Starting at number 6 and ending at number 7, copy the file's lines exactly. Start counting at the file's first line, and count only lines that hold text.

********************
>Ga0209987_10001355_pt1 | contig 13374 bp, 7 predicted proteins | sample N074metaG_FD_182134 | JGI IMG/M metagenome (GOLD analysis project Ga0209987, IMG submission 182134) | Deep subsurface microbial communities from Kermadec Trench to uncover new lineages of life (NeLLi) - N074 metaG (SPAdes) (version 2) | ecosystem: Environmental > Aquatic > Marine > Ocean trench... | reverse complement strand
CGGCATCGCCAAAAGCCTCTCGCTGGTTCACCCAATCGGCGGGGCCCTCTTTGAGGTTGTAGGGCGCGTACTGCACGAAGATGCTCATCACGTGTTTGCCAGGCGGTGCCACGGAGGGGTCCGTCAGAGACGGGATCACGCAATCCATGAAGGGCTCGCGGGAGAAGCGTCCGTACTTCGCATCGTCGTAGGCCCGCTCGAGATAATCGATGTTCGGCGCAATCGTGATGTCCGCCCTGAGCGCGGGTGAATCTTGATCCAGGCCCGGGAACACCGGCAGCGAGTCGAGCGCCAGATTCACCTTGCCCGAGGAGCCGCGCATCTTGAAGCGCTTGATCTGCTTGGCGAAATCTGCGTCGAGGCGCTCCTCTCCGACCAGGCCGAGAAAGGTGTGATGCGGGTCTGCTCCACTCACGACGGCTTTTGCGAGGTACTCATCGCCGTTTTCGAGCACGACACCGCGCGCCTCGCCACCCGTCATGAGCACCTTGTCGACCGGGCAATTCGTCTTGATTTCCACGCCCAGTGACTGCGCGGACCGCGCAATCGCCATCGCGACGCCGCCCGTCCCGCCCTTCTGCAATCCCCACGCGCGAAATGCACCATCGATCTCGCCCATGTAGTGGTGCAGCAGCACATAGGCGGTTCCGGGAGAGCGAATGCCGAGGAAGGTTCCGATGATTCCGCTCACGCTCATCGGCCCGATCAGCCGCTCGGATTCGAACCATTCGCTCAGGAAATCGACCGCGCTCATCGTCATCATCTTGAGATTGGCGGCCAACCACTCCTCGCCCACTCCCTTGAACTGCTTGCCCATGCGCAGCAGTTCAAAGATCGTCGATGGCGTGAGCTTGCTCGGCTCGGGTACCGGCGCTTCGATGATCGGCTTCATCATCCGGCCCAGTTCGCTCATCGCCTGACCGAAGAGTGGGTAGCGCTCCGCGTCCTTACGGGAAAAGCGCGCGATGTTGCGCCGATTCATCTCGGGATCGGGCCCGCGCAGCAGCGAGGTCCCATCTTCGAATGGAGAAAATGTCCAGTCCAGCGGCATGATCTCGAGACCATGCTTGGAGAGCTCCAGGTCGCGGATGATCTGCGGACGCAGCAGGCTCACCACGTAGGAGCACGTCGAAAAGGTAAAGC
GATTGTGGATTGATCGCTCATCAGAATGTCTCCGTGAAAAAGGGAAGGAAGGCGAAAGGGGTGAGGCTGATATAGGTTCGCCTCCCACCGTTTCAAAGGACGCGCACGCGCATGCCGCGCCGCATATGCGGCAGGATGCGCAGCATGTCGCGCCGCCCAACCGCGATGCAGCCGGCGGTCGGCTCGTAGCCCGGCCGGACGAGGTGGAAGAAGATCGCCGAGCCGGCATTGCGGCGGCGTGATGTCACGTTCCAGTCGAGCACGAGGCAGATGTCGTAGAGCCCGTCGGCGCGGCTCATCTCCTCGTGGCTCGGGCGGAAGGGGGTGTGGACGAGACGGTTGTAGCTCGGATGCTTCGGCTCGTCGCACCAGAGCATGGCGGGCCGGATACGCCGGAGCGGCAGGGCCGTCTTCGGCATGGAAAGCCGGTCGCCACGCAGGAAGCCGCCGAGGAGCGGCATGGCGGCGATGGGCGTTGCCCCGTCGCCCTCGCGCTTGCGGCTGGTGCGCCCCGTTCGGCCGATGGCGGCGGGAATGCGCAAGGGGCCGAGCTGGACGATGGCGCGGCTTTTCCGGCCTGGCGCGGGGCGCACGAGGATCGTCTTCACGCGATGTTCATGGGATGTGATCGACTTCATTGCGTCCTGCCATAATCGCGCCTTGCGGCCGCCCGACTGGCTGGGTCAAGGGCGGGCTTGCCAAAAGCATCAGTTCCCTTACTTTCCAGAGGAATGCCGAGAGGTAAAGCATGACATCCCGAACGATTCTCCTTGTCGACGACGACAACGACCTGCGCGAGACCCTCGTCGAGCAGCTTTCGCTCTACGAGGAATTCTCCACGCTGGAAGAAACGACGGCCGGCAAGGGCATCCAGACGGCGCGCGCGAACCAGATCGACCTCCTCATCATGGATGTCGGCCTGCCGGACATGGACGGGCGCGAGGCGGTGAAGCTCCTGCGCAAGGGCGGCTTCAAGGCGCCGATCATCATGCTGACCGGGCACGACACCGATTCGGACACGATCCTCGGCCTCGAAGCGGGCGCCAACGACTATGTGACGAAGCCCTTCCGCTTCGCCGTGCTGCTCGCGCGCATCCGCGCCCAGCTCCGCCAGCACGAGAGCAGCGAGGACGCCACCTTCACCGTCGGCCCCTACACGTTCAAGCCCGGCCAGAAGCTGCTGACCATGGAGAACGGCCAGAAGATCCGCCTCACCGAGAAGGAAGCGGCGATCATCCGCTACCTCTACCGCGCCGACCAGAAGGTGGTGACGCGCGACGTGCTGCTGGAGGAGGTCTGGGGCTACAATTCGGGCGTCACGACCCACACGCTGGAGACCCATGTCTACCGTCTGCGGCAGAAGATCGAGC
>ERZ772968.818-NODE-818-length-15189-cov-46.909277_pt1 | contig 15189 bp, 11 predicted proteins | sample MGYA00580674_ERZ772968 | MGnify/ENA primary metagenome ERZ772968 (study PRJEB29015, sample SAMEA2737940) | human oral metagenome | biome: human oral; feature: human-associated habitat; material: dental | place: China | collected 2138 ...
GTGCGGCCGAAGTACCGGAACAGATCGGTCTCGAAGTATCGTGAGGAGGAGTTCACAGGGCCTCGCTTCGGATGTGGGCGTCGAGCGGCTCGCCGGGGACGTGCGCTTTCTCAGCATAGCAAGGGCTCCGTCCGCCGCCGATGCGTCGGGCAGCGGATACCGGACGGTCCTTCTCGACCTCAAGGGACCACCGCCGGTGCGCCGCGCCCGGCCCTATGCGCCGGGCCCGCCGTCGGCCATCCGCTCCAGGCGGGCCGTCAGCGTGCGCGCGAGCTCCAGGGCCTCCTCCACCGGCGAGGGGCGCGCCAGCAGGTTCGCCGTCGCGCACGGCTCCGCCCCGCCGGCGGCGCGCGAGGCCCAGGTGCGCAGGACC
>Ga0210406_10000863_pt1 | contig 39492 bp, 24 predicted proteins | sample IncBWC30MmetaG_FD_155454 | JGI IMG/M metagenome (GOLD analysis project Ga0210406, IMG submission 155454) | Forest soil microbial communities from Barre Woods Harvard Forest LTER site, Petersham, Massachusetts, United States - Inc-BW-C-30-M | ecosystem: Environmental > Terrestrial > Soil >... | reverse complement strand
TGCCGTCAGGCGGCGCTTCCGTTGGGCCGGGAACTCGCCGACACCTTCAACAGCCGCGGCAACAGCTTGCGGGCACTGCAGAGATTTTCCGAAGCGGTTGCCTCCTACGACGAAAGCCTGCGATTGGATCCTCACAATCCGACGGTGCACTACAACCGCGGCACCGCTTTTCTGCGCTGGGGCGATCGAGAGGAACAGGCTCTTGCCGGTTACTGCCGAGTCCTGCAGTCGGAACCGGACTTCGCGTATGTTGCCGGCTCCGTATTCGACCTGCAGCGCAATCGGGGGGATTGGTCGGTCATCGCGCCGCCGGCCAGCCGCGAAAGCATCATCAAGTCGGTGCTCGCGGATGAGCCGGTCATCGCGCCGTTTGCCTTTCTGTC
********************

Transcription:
>Ga0210406_10000863_pt1 | contig 39492 bp, 24 predicted proteins | sample IncBWC30MmetaG_FD_155454 | JGI IMG/M metagenome (GOLD analysis project Ga0210406, IMG submission 155454) | Forest soil microbial communities from Barre Woods Harvard Forest LTER site, Petersham, Massachusetts, United States - Inc-BW-C-30-M | ecosystem: Environmental > Terrestrial > Soil >... | reverse complement strand
TGCCGTCAGGCGGCGCTTCCGTTGGGCCGGGAACTCGCCGACACCTTCAACAGCCGCGGCAACAGCTTGCGGGCACTGCAGAGATTTTCCGAAGCGGTTGCCTCCTACGACGAAAGCCTGCGATTGGATCCTCACAATCCGACGGTGCACTACAACCGCGGCACCGCTTTTCTGCGCTGGGGCGATCGAGAGGAACAGGCTCTTGCCGGTTACTGCCGAGTCCTGCAGTCGGAACCGGACTTCGCGTATGTTGCCGGCTCCGTATTCGACCTGCAGCGCAATCGGGGGGATTGGTCGGTCATCGCGCCGCCGGCCAGCCGCGAAAGCATCATCAAGTCGGTGCTCGCGGATGAGCCGGTCATCGCGCCGTTTGCCTTTCTGTC